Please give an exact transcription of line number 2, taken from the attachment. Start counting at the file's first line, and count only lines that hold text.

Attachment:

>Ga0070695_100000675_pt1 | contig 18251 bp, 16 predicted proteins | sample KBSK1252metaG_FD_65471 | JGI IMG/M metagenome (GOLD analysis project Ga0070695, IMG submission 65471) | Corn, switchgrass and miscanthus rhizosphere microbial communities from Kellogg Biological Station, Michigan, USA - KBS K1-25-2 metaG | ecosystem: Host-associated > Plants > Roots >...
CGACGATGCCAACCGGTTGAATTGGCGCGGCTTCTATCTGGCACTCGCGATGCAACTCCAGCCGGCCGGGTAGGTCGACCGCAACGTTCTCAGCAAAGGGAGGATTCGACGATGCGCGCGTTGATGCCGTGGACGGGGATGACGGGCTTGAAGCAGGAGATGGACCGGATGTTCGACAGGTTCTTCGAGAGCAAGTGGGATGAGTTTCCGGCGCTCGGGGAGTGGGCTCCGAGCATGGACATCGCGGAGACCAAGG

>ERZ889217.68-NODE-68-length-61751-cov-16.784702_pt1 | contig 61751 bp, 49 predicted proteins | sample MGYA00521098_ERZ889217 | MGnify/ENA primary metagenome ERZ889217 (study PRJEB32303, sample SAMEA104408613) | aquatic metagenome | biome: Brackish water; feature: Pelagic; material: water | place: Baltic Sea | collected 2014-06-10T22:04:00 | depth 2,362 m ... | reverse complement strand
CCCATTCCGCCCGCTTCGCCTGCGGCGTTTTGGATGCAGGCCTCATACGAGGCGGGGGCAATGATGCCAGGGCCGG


CGACGATGCCAACCGGTTGAATTGGCGCGGCTTCTATCTGGCACTCGCGATGCAACTCCAGCCGGCCGGGTAGGTCGACCGCAACGTTCTCAGCAAAGGGAGGATTCGACGATGCGCGCGTTGATGCCGTGGACGGGGATGACGGGCTTGAAGCAGGAGATGGACCGGATGTTCGACAGGTTCTTCGAGAGCAAGTGGGATGAGTTTCCGGCGCTCGGGGAGTGGGCTCCGAGCATGGACATCGCGGAGACCAAGG